Even if you're not in the information security industry, chances are you will have heard about the new TLS-related vulnerability in the SSLv2 protocol that was revealed last week, dubbed DROWN.
DROWN is estimated to be affecting one third of the world’s webservers, allowing an attacker to steal the server’s private key and subsequently decrypt encrypted browsing sessions, steal passwords, personally identifiable information, credit card details, etc.
However, the extent of the issue doesn’t stop there. DROWN will also affect any network service that uses (or has the potential to use) TLS-dependent protocols to secure communications, such as email systems, instant messaging systems and VOIP systems.
Even if you think you have done a great job of removing all of the SSLv2 ciphers from your webserver configuration, as per your security architecture guidelines (like any company with a good approach to security architecture would have done, right?), because of another vulnerability (CVE-2015-3197), OpenSSL could still be accepting SSLv2 connections.
On the surface of it, DROWN seems serious enough to drop everything and spend a few days reconfiguring each of your affected systems to make sure you're not at risk. However, is that really the right thing to do?
Assess the risk
Businesses, as you might expect, are now coming quickly down on their security operations teams to find and eradicate the exposure before the bad guys develop exploit code and target them.
And on the face of it, this sounds like the right approach, or at least it’s the one we’ve come to expect from our boardroom.
However, for security managers with more resolve, you might want to consider pushing back to the executive with a balanced approach that focuses on the systems that really are at risk rather than dropping tools and focusing entirely on DROWN.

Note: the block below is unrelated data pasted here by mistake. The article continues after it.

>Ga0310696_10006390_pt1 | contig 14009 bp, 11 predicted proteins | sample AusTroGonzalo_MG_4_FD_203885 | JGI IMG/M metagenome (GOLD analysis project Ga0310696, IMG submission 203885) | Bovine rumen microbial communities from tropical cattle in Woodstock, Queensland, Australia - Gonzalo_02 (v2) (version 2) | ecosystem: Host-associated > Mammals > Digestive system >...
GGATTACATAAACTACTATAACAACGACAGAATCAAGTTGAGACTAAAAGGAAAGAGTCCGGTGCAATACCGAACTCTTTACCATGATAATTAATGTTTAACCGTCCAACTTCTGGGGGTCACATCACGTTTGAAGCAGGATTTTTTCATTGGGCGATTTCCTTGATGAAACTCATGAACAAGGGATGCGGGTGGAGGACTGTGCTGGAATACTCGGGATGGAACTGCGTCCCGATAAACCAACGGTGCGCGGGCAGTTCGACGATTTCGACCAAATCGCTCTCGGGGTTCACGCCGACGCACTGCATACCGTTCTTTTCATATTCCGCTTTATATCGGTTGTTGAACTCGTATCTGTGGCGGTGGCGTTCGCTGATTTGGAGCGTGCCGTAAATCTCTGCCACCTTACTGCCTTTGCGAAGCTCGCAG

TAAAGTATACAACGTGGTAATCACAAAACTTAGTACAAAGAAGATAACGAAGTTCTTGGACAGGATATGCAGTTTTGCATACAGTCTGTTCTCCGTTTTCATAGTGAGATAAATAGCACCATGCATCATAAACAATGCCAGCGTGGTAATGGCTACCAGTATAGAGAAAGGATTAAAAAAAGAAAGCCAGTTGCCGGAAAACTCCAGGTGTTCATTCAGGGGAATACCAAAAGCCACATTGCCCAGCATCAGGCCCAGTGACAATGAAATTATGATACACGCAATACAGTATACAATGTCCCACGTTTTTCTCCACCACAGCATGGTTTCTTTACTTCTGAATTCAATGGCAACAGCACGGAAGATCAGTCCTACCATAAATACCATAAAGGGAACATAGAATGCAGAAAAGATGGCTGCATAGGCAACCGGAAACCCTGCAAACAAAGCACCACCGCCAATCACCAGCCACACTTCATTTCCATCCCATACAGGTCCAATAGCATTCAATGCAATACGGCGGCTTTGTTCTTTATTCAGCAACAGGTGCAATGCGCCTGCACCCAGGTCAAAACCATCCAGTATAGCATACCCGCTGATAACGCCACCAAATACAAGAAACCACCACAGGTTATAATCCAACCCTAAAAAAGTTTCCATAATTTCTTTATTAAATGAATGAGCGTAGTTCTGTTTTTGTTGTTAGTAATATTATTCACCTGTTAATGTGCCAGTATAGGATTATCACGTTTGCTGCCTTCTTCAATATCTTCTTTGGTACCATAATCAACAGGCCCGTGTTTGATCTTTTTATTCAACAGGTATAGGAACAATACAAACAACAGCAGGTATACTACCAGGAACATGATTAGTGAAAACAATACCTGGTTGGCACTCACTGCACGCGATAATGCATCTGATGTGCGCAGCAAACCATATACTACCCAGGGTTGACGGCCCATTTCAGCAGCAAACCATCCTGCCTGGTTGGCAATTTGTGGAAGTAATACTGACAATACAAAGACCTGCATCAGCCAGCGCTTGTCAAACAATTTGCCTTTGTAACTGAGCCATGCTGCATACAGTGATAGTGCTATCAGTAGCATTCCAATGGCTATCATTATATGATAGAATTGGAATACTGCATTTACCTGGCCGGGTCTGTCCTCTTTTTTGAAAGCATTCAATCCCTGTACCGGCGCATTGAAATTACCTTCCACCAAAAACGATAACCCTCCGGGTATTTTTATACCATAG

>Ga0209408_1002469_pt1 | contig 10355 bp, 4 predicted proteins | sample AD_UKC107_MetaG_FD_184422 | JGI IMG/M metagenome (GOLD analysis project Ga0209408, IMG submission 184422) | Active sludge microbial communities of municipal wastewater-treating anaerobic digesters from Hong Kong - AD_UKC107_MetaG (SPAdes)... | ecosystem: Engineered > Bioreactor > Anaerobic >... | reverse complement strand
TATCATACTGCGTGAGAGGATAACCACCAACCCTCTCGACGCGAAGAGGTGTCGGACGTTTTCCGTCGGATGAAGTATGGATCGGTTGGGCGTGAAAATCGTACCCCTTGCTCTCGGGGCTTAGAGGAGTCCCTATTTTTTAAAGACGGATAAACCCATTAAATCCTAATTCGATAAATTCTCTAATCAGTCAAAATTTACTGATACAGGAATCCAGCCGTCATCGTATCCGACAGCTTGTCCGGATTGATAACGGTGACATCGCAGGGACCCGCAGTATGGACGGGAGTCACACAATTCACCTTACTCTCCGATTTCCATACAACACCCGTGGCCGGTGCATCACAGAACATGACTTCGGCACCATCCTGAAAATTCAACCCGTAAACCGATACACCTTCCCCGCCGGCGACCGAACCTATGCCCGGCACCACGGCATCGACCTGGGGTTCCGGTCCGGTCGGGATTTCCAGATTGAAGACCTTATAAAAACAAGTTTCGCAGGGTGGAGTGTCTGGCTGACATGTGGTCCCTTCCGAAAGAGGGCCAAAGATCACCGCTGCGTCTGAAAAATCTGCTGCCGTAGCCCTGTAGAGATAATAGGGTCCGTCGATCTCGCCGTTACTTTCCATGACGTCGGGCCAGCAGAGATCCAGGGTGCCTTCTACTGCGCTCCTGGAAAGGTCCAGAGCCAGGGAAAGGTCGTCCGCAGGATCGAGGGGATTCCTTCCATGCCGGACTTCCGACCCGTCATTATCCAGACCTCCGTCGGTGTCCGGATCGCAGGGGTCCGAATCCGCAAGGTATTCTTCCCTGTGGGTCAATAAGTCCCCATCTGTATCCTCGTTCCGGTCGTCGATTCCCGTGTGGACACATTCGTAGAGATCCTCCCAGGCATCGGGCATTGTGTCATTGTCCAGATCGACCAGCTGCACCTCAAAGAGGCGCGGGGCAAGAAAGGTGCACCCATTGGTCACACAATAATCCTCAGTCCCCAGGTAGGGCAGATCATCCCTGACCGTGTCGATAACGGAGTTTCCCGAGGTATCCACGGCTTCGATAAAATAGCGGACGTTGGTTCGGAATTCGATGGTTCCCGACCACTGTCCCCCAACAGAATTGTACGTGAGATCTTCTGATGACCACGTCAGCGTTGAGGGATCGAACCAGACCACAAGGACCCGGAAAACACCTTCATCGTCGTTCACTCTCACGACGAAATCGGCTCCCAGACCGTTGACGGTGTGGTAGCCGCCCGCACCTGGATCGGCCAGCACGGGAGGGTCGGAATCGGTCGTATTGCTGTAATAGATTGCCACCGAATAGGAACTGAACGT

Like with Heartbleed, Logjam and Poodle, the business’ knee-jerk reaction to new and highly visible vulnerabilities is often to force the reprioritising of work and insist operations teams drop everything until this issue has been fully rectified.
Such a knee jerk reaction can lead to mistakes being made and other more pressing issues being overlooked as technical teams spend all of their time focusing on mitigation of a vulnerability that’s not been assessed in the context of the business.
Threat intelligence company iSIGHT Partners labelled the DROWN attack "medium-risk" and of only "moderate" threat.
"Although a large number of systems are reportedly vulnerable, exploitation requires notable manual effort and can only be used to obtain the private key for individual users," the firm said.
"Further, since the attacker needs to be in a position to intercept traffic, we believe most victims will be targets of opportunity, not targeted. Therefore, we anticipate limited actor interest and do not expect widespread exploitation.”
So you need to look at DROWN in context of your business and assess it through the risk management framework used for everything you work on.
If you map the threat against the vulnerability - as assessed by iSIGHT Partners as medium risk - and the impact to your business, you’ll get the true risk rating in context of your business in a language and format executive management will understand.
You might just find that it comes out as a medium to low risk for the majority of internal systems, while that one external webserver is rated as medium; you can then prioritise it being fixed accordingly.
Now you can tell your executive what you are doing about DROWN without compromising the work you are doing on patching your systems properly, closing down all those open USB ports and bolstering your web gateway with new signatures and anti-ransomware strategies.
The majority of businesses won’t be victims of a DROWN-based attack, however, will your executive excuse you when you overlook an outbreak of CryptoLocker because you were DROWNing in webserver configuration files? Probably not.